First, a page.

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By DAMON LAWRENCE
The decision on whether to abolish the office of constable in Roane County could rest with the people.
At least that’s the way one legislator would like to see it.
“I’ve advised the commission of this,” state Sen. Ken Yager said. “Since we are talking about elected officials, we are looking into the possibility of having a ratification by the people in the next election. That is something that’s been looked at.”
Upon the request of the county commission, Yager and state Rep. Dennis Ferguson introduced a bill in the General Assembly this year that would allow the county commission to abolish or remove law enforcement powers from the office of constable.
The commission requested the same thing of its legislators during the 2008 session — before Yager was elected — but were never given the authority to abolish the office.
Commissioner James Harmon once argued that the county commission was disenfranchised by not being able to eliminate constables.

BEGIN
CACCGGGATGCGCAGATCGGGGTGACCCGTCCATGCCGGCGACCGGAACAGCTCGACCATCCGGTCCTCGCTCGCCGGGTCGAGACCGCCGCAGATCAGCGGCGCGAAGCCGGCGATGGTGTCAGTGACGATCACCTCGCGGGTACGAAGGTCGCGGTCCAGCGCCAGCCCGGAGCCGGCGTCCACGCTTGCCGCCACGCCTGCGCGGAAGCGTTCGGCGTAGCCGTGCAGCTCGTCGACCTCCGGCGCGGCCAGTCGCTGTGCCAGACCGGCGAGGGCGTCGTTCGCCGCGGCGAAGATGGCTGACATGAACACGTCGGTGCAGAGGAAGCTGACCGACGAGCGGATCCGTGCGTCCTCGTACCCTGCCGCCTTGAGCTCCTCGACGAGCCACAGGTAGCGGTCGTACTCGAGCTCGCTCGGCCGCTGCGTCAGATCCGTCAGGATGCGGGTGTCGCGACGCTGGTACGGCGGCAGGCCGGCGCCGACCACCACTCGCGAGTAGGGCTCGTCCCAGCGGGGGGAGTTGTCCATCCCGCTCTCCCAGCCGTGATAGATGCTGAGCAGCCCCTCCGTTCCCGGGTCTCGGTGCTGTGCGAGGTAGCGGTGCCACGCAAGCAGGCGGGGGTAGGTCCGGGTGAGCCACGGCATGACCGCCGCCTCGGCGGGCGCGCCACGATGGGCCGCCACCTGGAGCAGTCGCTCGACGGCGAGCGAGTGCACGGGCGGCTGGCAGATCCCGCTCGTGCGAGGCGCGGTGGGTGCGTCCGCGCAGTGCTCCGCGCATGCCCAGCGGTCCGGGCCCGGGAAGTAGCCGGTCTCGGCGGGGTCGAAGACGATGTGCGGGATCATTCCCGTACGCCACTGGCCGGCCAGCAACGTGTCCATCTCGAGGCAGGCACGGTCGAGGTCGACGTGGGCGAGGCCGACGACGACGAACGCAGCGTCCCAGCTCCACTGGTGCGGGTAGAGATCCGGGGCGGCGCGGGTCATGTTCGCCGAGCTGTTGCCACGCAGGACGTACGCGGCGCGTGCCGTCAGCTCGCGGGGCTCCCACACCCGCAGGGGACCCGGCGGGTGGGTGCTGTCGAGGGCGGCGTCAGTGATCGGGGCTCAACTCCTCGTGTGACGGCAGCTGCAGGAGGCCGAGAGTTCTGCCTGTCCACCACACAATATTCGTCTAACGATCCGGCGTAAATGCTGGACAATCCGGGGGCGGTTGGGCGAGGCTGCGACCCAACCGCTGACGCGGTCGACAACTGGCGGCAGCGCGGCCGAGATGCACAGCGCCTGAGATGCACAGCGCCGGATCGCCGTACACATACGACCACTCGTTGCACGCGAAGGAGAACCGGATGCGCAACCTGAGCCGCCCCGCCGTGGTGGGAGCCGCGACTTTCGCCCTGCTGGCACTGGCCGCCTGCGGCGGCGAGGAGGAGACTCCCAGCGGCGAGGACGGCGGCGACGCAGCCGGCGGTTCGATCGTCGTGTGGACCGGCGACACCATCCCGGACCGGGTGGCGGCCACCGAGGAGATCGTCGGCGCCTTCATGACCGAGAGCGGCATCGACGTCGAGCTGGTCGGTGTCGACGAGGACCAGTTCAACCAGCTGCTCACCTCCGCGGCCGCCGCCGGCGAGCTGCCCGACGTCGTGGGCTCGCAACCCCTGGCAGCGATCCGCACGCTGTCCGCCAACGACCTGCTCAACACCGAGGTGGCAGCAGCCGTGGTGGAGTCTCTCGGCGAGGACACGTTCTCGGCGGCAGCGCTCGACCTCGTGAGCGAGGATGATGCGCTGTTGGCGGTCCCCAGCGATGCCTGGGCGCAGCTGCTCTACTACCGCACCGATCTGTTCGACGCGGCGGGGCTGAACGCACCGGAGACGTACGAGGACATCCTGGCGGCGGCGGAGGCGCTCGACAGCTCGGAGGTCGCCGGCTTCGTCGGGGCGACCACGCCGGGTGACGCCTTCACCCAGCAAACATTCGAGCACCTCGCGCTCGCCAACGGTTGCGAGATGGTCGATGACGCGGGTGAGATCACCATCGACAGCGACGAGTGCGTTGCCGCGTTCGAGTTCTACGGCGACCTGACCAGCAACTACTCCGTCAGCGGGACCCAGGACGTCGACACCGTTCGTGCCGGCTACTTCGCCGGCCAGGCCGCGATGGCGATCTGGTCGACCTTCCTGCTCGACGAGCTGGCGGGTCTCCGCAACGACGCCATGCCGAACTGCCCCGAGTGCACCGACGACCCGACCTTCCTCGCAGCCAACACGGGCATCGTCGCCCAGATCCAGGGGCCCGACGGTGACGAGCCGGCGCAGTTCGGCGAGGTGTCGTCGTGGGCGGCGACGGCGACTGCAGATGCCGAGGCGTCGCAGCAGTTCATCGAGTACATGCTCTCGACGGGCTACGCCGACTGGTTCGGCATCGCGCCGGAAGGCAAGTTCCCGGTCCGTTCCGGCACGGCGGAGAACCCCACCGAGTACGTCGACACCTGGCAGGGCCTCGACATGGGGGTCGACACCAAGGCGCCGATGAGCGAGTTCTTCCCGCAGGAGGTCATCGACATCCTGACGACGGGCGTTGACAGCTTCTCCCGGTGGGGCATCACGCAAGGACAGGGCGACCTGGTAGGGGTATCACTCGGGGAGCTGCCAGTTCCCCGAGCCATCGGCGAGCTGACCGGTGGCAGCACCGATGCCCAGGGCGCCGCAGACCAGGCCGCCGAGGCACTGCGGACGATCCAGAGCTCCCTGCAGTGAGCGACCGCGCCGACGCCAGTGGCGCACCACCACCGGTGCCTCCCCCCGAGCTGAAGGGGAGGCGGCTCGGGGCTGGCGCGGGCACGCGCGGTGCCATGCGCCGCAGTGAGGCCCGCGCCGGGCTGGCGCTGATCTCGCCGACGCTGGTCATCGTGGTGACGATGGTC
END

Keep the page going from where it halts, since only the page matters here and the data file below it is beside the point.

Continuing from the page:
Yager and Ferguson were both noncommittal when asked if the commission should have that authority.
“That’s their decision,” Ferguson said.
Yager echoed Ferguson.
“Under the law, they have the right to ask for it, and they’ve asked for it,” he said.
Local officials became weary over the position because of the controversy surrounding 6th District Constable Mark Patton.
District Attorney General Russell Johnson and County Attorney Tom McFarland filed an ouster suit against Patton in January.
They allege he’s engaged in a harassment and intimidation campaign against residents, elected officials and local law enforcement.
Patton was indicted in February on two counts of reckless endangerment and one count of official misconduct.
Yager and Ferguson have sponsored another bill regarding constables.
This one would require constables to take 40 hours of training each year with either the Tennessee Constable Association or Tennessee Constable Council.